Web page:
The Tax Disputes and Litigation Review: Editor's Preface
It is increasingly common for tax practitioners to be involved in disputes that span multiple jurisdictions. We operate in a global economy. Supply chains cross continents, and the increasing role of technology accelerates the pace at which economic activity becomes divorced from the structures intended to tax it. The pace of economic and technological change potentially increases the gap between the reality of commerce and taxation.
Although supranational agencies such as the European Commission and OECD work hard to keep pace with change, there is an inevitable lag between intention and action. Of late we have seen individual countries start to take unilateral actions, with digital taxation being a prime example. In coming years, a combination of economic developments and unilateral actions by individual countries is likely to further emphasise the importance of double tax treaties and the OECD multilateral instrument.
As the chapters of this book were being written, there were already important changes taking place in the political landscape in the United States and Europe, and in the global economy, that may affect international cooperation on tax and trade.
While tax practitioners must understand their own jurisdiction in detail, it is more important than ever to understand the global environment in which clients operate. It comes as no surprise that the authors of many chapters have identified international tax issues and offshore structures as areas of key focus for their own domestic tax authorities.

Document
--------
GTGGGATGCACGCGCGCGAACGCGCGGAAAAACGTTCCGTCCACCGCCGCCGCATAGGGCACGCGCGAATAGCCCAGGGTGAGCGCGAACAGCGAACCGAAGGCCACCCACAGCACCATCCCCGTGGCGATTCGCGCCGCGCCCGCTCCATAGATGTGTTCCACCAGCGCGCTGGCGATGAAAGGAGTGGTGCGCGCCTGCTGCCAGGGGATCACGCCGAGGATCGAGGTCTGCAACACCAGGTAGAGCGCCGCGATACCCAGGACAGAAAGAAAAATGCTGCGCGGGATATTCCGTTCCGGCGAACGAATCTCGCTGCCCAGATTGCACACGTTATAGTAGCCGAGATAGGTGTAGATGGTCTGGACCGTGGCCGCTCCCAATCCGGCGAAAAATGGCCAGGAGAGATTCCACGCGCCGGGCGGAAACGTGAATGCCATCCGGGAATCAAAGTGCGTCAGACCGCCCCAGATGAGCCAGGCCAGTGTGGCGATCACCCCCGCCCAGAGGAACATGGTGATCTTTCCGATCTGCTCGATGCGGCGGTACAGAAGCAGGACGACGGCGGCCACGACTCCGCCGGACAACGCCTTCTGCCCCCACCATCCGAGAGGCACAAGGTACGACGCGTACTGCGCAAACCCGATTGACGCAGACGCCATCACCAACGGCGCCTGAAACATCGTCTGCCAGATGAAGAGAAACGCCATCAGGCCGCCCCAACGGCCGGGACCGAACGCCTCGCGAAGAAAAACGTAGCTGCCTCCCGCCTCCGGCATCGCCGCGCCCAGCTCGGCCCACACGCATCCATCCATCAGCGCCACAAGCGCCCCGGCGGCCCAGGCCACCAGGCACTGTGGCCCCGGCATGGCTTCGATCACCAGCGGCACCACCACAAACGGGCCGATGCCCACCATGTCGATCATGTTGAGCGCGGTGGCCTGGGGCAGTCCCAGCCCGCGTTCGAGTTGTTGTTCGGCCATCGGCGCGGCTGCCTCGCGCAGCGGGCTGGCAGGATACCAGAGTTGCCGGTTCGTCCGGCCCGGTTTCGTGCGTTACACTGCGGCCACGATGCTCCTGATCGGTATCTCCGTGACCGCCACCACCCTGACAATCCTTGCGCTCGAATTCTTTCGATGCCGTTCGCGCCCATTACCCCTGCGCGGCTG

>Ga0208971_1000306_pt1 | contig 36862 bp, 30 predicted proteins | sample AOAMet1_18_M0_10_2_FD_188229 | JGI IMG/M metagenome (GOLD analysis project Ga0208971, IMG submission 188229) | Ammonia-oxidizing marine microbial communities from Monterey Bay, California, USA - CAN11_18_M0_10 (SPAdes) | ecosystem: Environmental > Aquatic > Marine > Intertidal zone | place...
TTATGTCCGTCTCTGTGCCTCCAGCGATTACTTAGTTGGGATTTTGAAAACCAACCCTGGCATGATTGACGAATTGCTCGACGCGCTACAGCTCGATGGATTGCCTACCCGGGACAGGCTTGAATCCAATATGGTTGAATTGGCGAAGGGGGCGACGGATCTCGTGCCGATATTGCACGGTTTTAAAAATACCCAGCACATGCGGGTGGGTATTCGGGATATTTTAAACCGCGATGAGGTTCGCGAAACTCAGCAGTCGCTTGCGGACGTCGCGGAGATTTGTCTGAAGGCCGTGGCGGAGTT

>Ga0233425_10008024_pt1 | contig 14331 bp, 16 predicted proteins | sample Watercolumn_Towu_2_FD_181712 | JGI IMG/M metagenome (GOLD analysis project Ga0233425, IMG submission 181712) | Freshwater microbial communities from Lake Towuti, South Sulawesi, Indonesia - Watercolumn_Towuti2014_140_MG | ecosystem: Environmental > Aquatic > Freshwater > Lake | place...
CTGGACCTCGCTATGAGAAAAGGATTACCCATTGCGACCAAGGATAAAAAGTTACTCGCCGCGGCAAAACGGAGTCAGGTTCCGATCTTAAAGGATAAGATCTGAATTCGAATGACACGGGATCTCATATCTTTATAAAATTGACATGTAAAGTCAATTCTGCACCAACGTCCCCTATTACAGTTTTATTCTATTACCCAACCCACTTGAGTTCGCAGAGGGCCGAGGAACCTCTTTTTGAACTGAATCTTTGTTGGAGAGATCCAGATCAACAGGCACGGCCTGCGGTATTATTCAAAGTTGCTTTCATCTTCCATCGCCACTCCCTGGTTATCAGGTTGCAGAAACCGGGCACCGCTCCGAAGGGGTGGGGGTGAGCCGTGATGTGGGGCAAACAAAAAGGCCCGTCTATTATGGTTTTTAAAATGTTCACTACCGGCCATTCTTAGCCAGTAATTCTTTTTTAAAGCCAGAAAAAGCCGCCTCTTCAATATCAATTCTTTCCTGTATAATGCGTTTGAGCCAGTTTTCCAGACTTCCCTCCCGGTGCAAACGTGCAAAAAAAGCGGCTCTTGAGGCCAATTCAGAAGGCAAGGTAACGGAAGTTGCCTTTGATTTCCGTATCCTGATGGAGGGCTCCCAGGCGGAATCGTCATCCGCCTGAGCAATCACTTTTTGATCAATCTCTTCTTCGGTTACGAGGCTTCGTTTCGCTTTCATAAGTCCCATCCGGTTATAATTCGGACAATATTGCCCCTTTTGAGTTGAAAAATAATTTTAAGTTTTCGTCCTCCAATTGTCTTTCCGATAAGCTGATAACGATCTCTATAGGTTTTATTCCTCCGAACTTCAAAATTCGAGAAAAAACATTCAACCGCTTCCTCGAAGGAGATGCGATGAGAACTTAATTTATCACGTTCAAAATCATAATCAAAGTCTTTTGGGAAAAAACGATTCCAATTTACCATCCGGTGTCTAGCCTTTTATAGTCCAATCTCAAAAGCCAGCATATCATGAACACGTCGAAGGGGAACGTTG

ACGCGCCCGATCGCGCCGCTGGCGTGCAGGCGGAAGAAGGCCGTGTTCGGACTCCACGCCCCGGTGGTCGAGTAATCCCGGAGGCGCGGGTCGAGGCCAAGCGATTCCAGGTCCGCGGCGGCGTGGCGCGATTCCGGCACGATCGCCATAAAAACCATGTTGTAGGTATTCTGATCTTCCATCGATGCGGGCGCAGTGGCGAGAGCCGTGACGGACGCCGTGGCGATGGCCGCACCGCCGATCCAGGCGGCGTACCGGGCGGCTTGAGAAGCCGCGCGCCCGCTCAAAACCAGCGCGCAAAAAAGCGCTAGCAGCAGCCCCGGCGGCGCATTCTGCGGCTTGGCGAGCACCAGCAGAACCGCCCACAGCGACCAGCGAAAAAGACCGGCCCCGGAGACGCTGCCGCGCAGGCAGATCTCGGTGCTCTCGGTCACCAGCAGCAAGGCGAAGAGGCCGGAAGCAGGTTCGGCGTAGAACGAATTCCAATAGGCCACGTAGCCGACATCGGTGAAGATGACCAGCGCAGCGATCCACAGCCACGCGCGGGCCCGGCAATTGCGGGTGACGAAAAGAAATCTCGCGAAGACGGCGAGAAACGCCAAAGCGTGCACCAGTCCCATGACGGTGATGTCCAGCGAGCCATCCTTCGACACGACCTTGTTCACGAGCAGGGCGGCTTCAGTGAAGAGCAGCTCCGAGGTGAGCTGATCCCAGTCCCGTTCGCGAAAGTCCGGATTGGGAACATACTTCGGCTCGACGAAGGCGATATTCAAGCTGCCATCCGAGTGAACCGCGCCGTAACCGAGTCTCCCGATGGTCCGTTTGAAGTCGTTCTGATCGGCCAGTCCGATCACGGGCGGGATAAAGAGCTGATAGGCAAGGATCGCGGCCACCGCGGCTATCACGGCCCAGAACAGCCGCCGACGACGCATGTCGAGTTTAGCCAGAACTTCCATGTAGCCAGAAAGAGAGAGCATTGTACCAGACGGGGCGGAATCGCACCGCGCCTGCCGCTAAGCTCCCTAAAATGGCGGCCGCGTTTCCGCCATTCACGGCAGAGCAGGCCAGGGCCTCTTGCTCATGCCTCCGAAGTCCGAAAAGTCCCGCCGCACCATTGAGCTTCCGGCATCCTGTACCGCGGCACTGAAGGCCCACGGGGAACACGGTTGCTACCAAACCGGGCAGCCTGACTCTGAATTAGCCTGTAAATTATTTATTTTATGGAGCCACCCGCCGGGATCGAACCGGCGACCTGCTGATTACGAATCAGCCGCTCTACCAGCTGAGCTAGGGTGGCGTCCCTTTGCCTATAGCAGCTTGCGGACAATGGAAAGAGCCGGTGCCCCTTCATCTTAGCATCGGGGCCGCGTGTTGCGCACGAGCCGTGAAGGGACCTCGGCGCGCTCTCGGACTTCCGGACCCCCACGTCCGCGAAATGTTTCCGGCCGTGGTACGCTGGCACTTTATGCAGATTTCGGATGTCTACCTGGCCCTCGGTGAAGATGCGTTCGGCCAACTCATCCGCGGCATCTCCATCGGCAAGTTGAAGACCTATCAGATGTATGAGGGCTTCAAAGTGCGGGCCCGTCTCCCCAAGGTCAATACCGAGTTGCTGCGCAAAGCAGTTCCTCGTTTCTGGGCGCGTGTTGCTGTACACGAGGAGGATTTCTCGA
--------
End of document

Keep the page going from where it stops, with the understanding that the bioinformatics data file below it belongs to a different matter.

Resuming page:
Regardless of whether tax authorities increase in cooperation or increase in competition, one thing is certain: they will not stand still. Tax, and particularly the international approach to tax, is a constantly evolving issue.
The purpose of this book is to provide insight into the issues that give rise to tax disputes in different jurisdictions, the procedures for resolving those disputes, and the powers and approach of local tax authorities. It is hoped that it will provide valuable insight into the process, timescale and cost of resolving complex difficulties when they arise across more than one jurisdiction.
We are lucky to have contributions from many leading and impressive tax practitioners across a wide range of jurisdictions. Each provides an up-to-date insight into dealing with contentious tax issues in their jurisdiction. I have enjoyed and learned from reading their contributions and I hope you will do, too.
I would like to thank my colleagues Victor Cramer, Lee Ellis and Cristiana Bulbuc for their valuable assistance in compiling this edition.